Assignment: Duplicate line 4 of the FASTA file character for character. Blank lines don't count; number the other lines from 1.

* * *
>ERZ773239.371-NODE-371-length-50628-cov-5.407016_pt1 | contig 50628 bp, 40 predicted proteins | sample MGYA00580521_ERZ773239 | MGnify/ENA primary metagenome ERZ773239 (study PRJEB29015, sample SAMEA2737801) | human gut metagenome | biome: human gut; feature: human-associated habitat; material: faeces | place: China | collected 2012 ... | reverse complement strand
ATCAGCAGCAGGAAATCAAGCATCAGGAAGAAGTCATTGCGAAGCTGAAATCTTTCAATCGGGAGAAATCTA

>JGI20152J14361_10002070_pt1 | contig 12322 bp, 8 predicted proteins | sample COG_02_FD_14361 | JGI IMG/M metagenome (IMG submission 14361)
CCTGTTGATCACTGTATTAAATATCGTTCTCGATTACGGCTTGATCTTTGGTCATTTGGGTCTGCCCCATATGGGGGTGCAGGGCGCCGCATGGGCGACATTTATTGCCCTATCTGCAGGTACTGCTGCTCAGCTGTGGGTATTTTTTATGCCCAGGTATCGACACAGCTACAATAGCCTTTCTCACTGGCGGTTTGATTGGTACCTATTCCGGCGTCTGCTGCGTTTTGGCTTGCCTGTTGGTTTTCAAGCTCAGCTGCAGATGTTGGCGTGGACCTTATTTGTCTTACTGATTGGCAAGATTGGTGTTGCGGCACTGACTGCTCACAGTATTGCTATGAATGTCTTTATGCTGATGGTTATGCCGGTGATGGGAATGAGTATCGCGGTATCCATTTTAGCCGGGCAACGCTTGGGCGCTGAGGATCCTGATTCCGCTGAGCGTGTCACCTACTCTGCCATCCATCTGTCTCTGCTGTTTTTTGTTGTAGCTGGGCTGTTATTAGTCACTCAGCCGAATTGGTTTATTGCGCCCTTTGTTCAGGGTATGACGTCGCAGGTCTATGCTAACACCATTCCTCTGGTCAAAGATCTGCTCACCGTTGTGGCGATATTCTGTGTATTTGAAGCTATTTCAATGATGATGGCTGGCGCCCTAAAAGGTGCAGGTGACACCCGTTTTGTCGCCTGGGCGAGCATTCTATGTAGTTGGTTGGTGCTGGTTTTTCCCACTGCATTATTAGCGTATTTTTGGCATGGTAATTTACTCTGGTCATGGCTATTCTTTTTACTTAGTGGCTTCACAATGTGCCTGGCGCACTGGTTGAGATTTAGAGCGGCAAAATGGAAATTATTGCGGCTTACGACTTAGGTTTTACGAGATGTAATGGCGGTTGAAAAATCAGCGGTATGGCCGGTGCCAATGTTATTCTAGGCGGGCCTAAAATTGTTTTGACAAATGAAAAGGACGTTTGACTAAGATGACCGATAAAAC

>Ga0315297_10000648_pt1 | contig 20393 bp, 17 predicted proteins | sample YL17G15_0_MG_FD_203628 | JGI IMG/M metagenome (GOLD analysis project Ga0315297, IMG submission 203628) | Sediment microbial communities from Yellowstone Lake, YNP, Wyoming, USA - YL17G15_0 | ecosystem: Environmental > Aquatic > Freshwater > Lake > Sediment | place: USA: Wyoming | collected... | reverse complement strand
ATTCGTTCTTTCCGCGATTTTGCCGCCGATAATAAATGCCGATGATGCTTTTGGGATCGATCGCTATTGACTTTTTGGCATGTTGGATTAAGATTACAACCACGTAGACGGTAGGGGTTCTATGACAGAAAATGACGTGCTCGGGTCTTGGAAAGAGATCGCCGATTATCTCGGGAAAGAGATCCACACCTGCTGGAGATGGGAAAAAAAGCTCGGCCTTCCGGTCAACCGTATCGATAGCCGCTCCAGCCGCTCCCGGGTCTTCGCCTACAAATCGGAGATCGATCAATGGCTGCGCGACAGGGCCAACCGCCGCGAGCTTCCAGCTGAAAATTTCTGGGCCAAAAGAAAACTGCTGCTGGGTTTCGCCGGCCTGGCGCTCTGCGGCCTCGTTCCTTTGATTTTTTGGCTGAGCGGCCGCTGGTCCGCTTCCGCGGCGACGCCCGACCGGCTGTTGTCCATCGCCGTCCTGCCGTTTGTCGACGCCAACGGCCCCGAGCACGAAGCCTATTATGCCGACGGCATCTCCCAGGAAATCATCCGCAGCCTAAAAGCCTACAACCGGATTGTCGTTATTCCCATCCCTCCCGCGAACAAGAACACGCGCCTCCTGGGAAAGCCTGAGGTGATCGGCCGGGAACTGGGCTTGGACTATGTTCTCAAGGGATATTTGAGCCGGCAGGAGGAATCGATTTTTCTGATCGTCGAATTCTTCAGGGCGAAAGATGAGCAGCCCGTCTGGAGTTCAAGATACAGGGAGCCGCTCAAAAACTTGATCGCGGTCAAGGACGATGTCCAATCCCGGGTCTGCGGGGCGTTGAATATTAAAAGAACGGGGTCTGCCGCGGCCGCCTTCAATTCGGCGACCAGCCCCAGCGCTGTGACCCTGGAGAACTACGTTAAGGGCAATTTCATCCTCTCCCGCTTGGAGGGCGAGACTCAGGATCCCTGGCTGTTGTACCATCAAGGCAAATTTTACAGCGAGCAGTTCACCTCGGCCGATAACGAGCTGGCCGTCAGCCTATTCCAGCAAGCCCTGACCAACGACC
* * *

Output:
CCTGTTGATCACTGTATTAAATATCGTTCTCGATTACGGCTTGATCTTTGGTCATTTGGGTCTGCCCCATATGGGGGTGCAGGGCGCCGCATGGGCGACATTTATTGCCCTATCTGCAGGTACTGCTGCTCAGCTGTGGGTATTTTTTATGCCCAGGTATCGACACAGCTACAATAGCCTTTCTCACTGGCGGTTTGATTGGTACCTATTCCGGCGTCTGCTGCGTTTTGGCTTGCCTGTTGGTTTTCAAGCTCAGCTGCAGATGTTGGCGTGGACCTTATTTGTCTTACTGATTGGCAAGATTGGTGTTGCGGCACTGACTGCTCACAGTATTGCTATGAATGTCTTTATGCTGATGGTTATGCCGGTGATGGGAATGAGTATCGCGGTATCCATTTTAGCCGGGCAACGCTTGGGCGCTGAGGATCCTGATTCCGCTGAGCGTGTCACCTACTCTGCCATCCATCTGTCTCTGCTGTTTTTTGTTGTAGCTGGGCTGTTATTAGTCACTCAGCCGAATTGGTTTATTGCGCCCTTTGTTCAGGGTATGACGTCGCAGGTCTATGCTAACACCATTCCTCTGGTCAAAGATCTGCTCACCGTTGTGGCGATATTCTGTGTATTTGAAGCTATTTCAATGATGATGGCTGGCGCCCTAAAAGGTGCAGGTGACACCCGTTTTGTCGCCTGGGCGAGCATTCTATGTAGTTGGTTGGTGCTGGTTTTTCCCACTGCATTATTAGCGTATTTTTGGCATGGTAATTTACTCTGGTCATGGCTATTCTTTTTACTTAGTGGCTTCACAATGTGCCTGGCGCACTGGTTGAGATTTAGAGCGGCAAAATGGAAATTATTGCGGCTTACGACTTAGGTTTTACGAGATGTAATGGCGGTTGAAAAATCAGCGGTATGGCCGGTGCCAATGTTATTCTAGGCGGGCCTAAAATTGTTTTGACAAATGAAAAGGACGTTTGACTAAGATGACCGATAAAAC